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Name: Geoff Holt

One school has totally transformed the education outcomes of its Indigenous students.

Swan View in Western Australia has the largest concentration of Indigenous people in the metropolitan area. The nearest town, Midland, currently has the fastest growing Indigenous population in the country. And until a few years ago, the Nyoongar students of Swan View Senior High School were dropping out at a rate of knots.

But today, Swan View Senior High is enjoying an almost 90 per cent retention rate of its Indigenous students. The school is full to overflowing, and every few days there is another enrolment.

“Students who’ve been offered football scholarships elsewhere want to come to our school,” says teacher and Aboriginal education coordinator Geoff Holt. “Parents want their kids to come to our school.”

The secret to the school’s success? Making education real.

“We realised that the students and the parents were disengaged from the school,” says Geoff. “They weren’t getting the support they needed; there was no feeling of kinship and no consideration of their culture. It was because of this that there were such low levels of attendance and achievement.”

Geoff, together with the schools Aboriginal and Islander education officers Susan Garlett and Tanya Cavanagh, spoke with Nyoongar students and parents about their needs, and researched different education models.

What they came up with was an alternative education model that was culturally sensitive and responsive to young Nyoongar people, combining education and training.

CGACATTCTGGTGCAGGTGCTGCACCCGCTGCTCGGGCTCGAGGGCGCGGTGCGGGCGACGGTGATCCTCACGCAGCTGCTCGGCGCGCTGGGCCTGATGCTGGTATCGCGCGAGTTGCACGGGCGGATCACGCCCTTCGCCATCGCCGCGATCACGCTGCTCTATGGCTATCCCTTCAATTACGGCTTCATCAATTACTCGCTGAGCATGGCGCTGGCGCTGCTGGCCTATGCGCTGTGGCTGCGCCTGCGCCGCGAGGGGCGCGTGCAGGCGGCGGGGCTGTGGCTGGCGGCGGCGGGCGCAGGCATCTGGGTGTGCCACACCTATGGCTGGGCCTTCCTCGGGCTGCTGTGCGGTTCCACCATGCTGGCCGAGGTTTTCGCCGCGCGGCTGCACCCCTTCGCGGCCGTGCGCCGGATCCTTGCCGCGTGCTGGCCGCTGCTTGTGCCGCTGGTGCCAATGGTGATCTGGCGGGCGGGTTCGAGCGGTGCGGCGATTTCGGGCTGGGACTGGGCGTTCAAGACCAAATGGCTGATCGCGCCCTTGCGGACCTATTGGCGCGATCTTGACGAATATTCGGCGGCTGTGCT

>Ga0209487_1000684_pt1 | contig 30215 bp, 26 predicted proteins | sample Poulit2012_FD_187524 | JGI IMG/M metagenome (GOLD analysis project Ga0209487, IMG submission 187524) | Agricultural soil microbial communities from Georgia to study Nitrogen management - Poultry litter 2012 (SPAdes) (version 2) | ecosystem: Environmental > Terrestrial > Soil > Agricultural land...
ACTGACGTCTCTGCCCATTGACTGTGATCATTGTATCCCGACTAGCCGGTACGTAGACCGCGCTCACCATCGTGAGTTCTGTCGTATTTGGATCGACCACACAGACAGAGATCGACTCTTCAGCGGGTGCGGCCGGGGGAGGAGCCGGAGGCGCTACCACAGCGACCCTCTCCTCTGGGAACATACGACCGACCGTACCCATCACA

“We realised we had to engage the students as individuals,” says Geoff. “So we started out by building a relationship with the students – taking them to the beach, getting to know them and building a rapport. Once we achieved that we could move on to the next step.”

The Indigenous students in Year 11 and 12 now undertake three days per week of school in the special Aboriginal education unit known as Access, and the remaining two days of the week are spent in school-based traineeships.

“A lot of the students want to become teachers, and come back to work here,” says Geoff. “There are also students training in horticulture, community work, the automotive industry and the public sector. Local employers really think the world of these kids.”

The new curriculum in culturally inclusive, with students studying the Nyoongar language, and school projects are community-focused.

“So many schools expect Indigenous students to leave their culture behind at the school gate each morning; to turn white for the day,” says Geoff. “Instead, we respect our students’ culture and make it part of their schooling.”

Access has totally transformed the school and the expectations of the community. In 2002, as few as two or three students went on to Year 12. In 2004, 15 Nyoongar students graduated from Year 12, and eight have been accepted into university. The school came in the top 10 per cent in the state for their final year Information Technology results.

Last year, Geoff was presented with an Outstanding National Achievement by a Teacher award at the 2004 National Awards for Quality Schooling for his work at the school.

“It wasn’t just me who did this,” he says. “It was Susan and Tanya, as well as Wayne Morrow the Access coordinator, and our Access teachers Trish Buchanan, Robyn Garlett and Brenda Larsen. And the students themselves. They’ve proven that they can do it – we just need to give them the chance.”

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